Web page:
Mikael (Oscar Isaac) wants nothing more than to become a doctor. So he travels to Constantinople, where he can stay with his uncle, and starts studying. Also staying with his uncle is the beautiful Ana (Charlotte Le Bon), a French dance instructor who teaches Mikael’s nieces. Mikael and Ana hit it off, but Ana is already dating American journalist Chris (Christian Bale). The love triangle that ensues is interrupted, though, when the political situation in the Ottoman Empire shifts, war is declared and Mikael, as an Armenian, finds himself in grave peril.
The Promise tells an important story, but unfortunately it doesn’t tell it particularly well, making it feel way too long and less engaging and devastating than it should have been.
Ethan Hunt (Tom Cruise) is part of a team of spies led by Jim Phelps (Jon Voight). Their newest mission is supposed to prevent the sale of classified material. But things go very wrong and Ethan’s entire team is killed. All but Jim’s wife Claire (Emmanuelle Béart) that is. When Ethan’s loyalty is called into question and he is suspected of killing them off himself, he knows that he has to uncover and solve this mystery. Together with Claire, they ask Franz (Jean Reno) and Luther (Ving Rhames) for help, both disavowed agents and they take on the case.
Mission: Impossible follows the spy formula to the letter and while the plot doesn’t offer much that’s new, the execution is beautiful, although not exactly flawless.
Hector (Simon Pegg) is a psychiatrist with a well-going practice and a beautiful girlfriend, Clara (Rosamund Pike). But he is stuck in his routine and his safety and his mind keeps wandering back to the “One Who Got Away” (Toni Collette). So he decides that he needs to go on a trip to look for the secret to happiness. Alone, leaving Clara quite take aback. He starts in China but his search will take him to quite a few places.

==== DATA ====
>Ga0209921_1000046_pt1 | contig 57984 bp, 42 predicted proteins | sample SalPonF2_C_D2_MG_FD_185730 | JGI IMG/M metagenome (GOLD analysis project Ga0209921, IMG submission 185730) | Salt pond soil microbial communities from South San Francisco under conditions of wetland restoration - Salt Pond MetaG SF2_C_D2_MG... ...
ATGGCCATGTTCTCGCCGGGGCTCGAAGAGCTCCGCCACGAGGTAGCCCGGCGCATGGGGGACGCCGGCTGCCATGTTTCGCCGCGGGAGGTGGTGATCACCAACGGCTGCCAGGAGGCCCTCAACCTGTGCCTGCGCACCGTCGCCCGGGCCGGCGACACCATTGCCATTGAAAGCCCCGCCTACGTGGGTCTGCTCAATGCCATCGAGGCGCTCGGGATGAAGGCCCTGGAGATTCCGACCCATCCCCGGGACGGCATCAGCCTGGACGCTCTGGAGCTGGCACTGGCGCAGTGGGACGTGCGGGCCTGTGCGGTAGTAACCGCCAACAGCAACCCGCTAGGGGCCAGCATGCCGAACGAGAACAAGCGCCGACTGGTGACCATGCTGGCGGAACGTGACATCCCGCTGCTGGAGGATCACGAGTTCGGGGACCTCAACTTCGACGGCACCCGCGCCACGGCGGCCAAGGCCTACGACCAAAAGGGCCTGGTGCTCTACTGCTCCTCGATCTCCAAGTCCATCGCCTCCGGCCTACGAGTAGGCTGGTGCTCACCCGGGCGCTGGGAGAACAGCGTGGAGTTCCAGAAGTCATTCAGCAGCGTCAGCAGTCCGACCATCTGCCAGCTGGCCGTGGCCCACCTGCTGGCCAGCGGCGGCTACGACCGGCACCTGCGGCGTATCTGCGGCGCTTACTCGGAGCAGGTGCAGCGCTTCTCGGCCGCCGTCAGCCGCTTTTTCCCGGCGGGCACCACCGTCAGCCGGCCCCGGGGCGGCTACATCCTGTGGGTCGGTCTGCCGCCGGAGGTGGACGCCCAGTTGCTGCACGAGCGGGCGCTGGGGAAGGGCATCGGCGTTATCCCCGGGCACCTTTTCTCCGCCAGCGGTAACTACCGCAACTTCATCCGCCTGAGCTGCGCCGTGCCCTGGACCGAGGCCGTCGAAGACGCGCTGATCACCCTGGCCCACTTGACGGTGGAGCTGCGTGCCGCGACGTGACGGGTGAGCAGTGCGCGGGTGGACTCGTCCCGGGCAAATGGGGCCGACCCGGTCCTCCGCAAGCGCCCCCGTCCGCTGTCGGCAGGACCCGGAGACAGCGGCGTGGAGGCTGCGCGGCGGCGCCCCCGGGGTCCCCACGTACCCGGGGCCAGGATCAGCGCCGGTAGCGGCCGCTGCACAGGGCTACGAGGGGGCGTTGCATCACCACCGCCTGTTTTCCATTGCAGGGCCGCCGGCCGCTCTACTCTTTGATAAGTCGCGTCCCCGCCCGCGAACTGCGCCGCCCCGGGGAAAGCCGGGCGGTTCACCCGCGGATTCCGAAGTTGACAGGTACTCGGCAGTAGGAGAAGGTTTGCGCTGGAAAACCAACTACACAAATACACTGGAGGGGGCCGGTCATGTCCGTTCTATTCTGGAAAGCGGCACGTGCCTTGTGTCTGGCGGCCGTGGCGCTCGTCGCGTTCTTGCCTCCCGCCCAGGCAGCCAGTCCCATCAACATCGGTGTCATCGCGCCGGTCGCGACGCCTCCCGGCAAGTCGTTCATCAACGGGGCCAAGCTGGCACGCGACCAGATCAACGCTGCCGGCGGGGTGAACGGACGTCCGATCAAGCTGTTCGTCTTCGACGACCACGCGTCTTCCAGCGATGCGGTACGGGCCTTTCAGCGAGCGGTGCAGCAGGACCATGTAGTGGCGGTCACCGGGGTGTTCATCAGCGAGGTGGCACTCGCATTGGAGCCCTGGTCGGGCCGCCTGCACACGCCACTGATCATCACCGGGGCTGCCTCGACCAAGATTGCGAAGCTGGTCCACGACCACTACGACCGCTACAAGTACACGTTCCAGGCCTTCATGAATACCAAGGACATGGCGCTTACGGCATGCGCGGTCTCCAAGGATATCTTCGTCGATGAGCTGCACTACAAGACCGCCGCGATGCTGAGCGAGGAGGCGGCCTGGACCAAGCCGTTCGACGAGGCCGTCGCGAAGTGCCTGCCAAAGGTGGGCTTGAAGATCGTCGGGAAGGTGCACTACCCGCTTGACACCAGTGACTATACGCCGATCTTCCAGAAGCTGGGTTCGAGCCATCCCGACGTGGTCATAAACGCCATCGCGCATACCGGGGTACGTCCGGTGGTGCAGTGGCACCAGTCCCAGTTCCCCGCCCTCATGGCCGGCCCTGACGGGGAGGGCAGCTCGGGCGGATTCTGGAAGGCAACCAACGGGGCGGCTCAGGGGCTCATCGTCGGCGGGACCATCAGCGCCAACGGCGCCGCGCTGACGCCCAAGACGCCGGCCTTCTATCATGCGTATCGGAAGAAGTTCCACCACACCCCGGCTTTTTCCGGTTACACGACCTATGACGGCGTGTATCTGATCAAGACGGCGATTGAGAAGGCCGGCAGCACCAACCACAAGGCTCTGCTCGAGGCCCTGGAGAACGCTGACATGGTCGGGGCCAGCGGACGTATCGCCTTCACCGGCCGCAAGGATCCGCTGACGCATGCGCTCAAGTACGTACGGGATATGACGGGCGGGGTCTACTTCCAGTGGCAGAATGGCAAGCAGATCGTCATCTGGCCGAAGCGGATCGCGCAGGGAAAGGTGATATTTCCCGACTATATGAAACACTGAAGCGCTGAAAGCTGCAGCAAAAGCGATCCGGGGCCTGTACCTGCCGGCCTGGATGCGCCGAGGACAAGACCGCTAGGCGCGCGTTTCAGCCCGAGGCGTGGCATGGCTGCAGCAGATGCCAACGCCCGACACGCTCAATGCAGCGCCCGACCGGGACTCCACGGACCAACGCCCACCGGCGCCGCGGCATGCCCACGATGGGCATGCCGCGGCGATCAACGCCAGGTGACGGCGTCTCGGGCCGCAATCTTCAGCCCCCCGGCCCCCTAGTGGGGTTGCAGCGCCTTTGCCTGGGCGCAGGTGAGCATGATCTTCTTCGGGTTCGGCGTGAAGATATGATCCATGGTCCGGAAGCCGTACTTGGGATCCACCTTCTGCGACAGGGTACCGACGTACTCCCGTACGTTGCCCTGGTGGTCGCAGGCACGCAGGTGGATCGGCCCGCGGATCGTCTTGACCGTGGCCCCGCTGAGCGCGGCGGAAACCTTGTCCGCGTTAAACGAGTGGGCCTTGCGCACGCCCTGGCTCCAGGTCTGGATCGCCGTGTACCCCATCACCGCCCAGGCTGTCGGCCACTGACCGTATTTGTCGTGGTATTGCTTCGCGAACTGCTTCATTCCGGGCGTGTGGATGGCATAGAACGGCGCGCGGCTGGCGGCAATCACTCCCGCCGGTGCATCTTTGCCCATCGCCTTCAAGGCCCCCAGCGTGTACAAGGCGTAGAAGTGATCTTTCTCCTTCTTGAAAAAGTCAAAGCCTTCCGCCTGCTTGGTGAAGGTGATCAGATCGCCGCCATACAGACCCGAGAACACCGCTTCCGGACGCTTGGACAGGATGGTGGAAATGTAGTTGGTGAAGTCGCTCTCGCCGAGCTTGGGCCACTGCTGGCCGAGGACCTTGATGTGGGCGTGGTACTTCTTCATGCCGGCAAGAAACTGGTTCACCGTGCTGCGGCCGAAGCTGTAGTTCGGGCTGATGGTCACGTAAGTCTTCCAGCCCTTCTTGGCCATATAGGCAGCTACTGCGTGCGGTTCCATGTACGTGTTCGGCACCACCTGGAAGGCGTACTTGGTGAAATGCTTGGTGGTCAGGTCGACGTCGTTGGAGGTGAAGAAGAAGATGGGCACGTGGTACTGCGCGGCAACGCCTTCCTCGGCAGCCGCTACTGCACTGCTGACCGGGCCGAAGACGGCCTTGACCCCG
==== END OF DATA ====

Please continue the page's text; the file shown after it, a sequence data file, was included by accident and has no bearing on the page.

Hector and the Search for Happiness was perfectly nice, in the slightly derogatory meaning of nice. There was nothing very wrong about it, but nothing very right, either.
Lisa (Anna Paquin) is a normal teenager until the day she co-causes a bus accident by distracting the driver (Mark Ruffalo). The bus hits and kills Monica (Allison Janney), leaving Lisa distraught and unsettled. Unable to find another outlet for her feelings of guilt, she gets on a crusade to get recompensation for Monica’s death, while everything around her keeps spiraling out of control.
Margaret is 2 1/2 hours long and you get to feel every minute of it.* It’s 2 1/2 hours of an hysteric teenager and emotionally incompetent adults, a combination that is at the same time boring and nerve-wrecking. What it isn’t, is enjoyable.
Jacky Bonnot (Michaël Youn) is a passionate chef. Unfortunately his passion is a bit over the top and keeps on costing him his jobs. Since his girlfriend Béatrice (Raphaëlle Agogué) is too far along in her pregnancy to work anymore, Jacky has to take any job he can find. Which happens to be as a painter in a retirement home. But of all things, that’s where he’s discovered by Alexandre Lagarde (Jean Reno), star cook. Alexandre is struggling with the new management in his restaurant who think that he’s the culinary equivalent of a dinosaur. But maybe Jacky and Alexandre can help each other.
Comme un chef is good fun. It’s not an amazingly deep film and it won’t really surprise you, but it will make you smile and even laugh and it will entertain.
Basically, 22 Bullets is Kill Bill with Jean Reno instead of Uma Thurman: Charly (Jean Reno) is a retired mafia man. He lives a calm life with his family but suddenly there’s a massive attack on his life and Charly gets hit 22 times. But he survives. As he slowly recovers, he tries to understand what happened, who attacked him and why. And he wants to get revenge.
22 Bullets is firmly set in its genre conventions. There is nothing exciting, new or extraordinary about it – but it’s a very nice, practically textbook example of a revenge thriller that works fine. You know, it’s that kind of film.